Most people find the Designer to be a rather friendly looking fellow. Usually cheerful, wearing his/her stylish poplin shirts, gently distracted by creative fantasies, mumbling fondly about Apple products and always up for a good doodling. They are mostly harmless and have a tendency to live in their little world reading Medium posts and leaving humans alone. Even so, their most admirable trait is that they are ambitious and always need to create better things for other beings. A trait, that has changed the way we look at them. But how do they live? What do they do?
Designers like to hop around in small packs like a bunch of bunnies or work together with different stakeholders (carnis custodi) on what they call ‘workshops’. It wasn’t like this a little while ago. As the majority of them tends to be introverted, they are very shy and elusive by nature, evading contact with other earthly beings and usually feel more comfortable alone, polishing their creations like precious pebbles.
However, technological climate change forced designers to slurp from the same waterhole as other exotic mammals like developers, managers, data scientists or even those ungodly creatures called the AI. Working on the connected World’s products, services alone would be a daunting task if not impossible. No matter which subspecies of designers you encounter in the wild, they are probably accompanied by others in their endeavours.
Most designers are nocturnal, creativity strikes them under the moonlight (tenebris inventicus) and as such their biorhythm differs immensely from common humans. Easily distracted by all the small wonders of the World these creatures chose to survive the day and flourish at night.
It might be wise to throw a request at them during the daytime and come back for the results the day after. Some of them still can be pretty active while the Sun’s up but their peak creativity time usually starts after dawn. Keep that in mind, in the event that you need to trap one with early morning meetings!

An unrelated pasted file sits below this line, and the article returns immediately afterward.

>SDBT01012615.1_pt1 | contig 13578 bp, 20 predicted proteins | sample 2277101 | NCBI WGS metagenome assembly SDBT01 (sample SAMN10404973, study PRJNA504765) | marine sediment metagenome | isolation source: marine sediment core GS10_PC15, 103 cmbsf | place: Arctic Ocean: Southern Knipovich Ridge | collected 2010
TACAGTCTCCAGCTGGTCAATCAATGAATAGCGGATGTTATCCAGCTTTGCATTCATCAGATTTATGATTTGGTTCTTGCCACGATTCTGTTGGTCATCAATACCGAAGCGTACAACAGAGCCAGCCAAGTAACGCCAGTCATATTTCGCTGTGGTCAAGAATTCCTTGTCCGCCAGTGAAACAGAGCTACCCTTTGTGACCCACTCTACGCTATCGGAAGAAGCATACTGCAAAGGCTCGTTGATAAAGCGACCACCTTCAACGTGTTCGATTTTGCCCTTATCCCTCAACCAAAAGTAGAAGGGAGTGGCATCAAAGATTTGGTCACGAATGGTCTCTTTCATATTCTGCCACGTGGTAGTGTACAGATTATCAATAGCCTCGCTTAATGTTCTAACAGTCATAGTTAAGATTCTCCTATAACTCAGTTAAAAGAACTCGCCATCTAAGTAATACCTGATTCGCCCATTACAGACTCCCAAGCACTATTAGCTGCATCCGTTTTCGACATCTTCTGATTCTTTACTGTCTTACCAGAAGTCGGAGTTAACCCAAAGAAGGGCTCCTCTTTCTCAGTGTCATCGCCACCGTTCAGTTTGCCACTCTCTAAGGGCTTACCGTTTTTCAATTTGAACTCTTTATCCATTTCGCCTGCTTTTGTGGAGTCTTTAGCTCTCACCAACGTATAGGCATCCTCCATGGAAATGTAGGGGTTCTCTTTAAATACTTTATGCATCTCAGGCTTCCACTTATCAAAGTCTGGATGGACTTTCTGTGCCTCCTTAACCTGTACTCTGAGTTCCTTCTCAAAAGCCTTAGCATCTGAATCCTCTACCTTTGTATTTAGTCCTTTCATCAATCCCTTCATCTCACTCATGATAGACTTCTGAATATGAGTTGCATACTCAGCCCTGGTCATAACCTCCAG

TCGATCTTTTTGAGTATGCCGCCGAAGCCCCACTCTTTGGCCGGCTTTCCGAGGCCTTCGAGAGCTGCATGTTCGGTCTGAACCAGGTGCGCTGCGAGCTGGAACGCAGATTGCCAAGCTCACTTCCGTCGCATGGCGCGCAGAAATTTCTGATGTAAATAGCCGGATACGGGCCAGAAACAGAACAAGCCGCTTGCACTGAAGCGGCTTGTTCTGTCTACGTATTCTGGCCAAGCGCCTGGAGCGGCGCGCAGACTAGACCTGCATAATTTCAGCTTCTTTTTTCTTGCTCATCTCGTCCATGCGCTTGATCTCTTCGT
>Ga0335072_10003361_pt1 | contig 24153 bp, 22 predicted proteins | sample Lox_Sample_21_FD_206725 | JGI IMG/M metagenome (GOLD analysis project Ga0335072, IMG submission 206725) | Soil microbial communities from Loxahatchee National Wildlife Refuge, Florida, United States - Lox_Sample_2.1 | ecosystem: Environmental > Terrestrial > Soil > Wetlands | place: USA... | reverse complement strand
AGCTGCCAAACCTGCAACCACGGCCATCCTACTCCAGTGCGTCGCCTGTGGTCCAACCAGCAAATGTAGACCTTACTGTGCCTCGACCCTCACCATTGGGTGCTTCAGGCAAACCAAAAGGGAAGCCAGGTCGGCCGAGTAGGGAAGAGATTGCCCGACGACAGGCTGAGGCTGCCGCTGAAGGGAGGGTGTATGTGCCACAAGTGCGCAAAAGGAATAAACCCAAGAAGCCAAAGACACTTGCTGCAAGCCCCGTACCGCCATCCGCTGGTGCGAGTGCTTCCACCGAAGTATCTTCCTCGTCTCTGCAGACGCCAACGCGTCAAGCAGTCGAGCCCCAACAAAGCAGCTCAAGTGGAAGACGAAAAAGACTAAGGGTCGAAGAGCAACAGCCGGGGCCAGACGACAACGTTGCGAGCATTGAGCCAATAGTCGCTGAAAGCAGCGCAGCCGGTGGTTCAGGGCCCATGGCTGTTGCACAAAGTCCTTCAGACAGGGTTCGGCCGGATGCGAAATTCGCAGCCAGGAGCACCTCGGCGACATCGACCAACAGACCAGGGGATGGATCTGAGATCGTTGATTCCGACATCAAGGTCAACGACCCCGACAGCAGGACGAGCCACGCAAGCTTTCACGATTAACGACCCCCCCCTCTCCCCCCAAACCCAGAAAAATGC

Designers are sapiosexual. A natural consequence of them wanting to improve things. If you want to look attractive to one, you could start with complaining about untasteful architecture in your neighbourhood, the sloppy UX of your washing machine, or your last, bad shopping experience. Most of them are either charmingly geeky or artsy by nature. You could set up a bait in both fields and see how they react. Definitely, don’t say anything bad in regards to the new iPhone unless you know for sure, you aren’t facing the predominant subspecies of Apple zealots (malum admirus). Test it carefully by starting a slowly articulated sentence with “I came across this Apple gadget recently”. If you see a sudden dilation of the pupil (mupillary mydriasis), continue calmly by praising one of their latest gadgets, and try to catch up with the subjects sudden emotional blooming. Of course, designers are also attracted by aesthetics, do mention the packaging of anything you came across recently.